— The Judgment House • Gilbert Parker

... thousandth part Of the horrors and crimes and sins and woes That arise, when with palpitating throes The graveyard in the human heart Gives up its dead, at the voice of the priest, As if he were an archangel, at least. It makes a peculiar atmosphere, This odor of earthly passions and crimes, Such as I like to breathe, at times, And such as often ...
— The Golden Legend • Henry Wadsworth Longfellow

... of them. She had lost the power of loving. Her love, by her awful position, was frightened into its death-throes. All she desired to do, was to get away from them both, and like a haunted hare, or wounded bird, creep into some safe ...
— The Lost Lady of Lone • E.D.E.N. Southworth

... in the throes of temptation. I told you of the thousand dollars which the Senora Parker, in a moment of that great-heartedness which distinguishes her (what a triumph, could I but baptize her in our faith!) forced ...
— The Pride of Palomar • Peter B. Kyne

... which is really a part of the British Empire (ceded by the Chinese in 1841) though a vast majority of its residents are Chinese, I decided to have a look at a real Chinese city, Canton, located about ninety miles up the Canton River. As Canton happened to be in the throes of a revolution at that time, people were flocking by the thousands from there to Hongkong. Cook's Agency was warning people to keep away, and Hongkong papers had as headlines "Serious Outlook in Canton"; but I did not ...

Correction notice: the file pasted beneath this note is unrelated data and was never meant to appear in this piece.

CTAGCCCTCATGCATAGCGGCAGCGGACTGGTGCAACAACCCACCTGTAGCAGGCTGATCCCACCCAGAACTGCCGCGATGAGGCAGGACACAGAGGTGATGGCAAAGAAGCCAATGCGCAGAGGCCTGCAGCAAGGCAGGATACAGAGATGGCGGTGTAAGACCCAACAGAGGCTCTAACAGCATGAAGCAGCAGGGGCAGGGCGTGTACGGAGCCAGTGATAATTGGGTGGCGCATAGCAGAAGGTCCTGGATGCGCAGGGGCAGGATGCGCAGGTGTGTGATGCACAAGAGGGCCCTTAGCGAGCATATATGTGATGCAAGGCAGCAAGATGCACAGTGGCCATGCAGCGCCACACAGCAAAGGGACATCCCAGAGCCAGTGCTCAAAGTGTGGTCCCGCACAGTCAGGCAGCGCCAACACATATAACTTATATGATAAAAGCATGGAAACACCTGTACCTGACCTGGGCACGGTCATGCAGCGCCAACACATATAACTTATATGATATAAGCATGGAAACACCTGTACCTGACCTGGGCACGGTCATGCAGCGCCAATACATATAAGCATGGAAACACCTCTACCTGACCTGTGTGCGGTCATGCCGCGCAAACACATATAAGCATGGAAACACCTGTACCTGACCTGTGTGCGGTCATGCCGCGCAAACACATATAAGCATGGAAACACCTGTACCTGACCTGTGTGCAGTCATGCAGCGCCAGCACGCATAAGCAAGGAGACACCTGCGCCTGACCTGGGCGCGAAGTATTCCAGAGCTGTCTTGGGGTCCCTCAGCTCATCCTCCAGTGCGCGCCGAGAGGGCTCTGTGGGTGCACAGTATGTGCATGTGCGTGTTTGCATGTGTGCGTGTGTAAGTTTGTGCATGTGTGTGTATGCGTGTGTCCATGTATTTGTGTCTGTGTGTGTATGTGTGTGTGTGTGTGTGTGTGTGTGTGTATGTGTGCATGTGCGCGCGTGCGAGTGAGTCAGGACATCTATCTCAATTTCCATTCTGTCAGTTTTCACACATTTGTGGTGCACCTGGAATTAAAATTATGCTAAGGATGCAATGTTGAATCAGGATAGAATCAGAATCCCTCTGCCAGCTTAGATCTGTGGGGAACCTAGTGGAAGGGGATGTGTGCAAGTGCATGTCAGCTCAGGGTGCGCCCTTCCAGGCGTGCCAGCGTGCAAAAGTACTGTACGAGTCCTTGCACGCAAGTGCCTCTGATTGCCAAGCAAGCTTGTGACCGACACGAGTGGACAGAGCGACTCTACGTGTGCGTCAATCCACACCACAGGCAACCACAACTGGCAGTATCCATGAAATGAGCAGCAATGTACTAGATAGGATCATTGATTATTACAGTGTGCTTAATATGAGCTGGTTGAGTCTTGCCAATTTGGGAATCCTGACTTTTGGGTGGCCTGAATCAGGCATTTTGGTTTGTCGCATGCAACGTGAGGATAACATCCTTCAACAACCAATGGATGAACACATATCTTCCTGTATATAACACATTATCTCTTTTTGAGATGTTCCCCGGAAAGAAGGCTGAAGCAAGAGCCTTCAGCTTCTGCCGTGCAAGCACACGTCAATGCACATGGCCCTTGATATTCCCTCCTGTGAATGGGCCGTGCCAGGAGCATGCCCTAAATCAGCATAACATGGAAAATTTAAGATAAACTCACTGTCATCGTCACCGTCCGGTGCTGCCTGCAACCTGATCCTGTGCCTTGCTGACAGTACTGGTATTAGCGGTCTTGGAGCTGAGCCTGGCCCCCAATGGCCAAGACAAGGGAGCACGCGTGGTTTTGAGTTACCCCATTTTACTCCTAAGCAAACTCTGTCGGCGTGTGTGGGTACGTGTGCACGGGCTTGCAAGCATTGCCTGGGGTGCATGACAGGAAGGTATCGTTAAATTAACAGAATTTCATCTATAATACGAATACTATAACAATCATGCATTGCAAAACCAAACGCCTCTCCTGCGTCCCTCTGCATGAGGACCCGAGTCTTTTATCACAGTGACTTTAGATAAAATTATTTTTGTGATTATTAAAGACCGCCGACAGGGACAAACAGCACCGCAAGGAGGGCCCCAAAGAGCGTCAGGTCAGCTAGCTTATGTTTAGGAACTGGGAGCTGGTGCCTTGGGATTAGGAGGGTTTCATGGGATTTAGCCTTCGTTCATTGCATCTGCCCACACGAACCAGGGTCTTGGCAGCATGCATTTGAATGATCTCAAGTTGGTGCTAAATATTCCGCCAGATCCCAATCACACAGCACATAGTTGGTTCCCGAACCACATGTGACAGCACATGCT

— Wanderings in the Orient • Albert M. Reese

... gathered up in these words! And yet the impress of this time left upon some of Dr. Newman's writings seems, like the ruin which records what was the violence of the throes of the long-passed earthquake, even still more indicative of the terrible character of the struggle through which at this time he passed. We have seen how keenly he felt the suspicious intrusions upon his privacy which haunted his last years in the Church of England. But in ...
— Famous Reviews • Editor: R. Brimley Johnson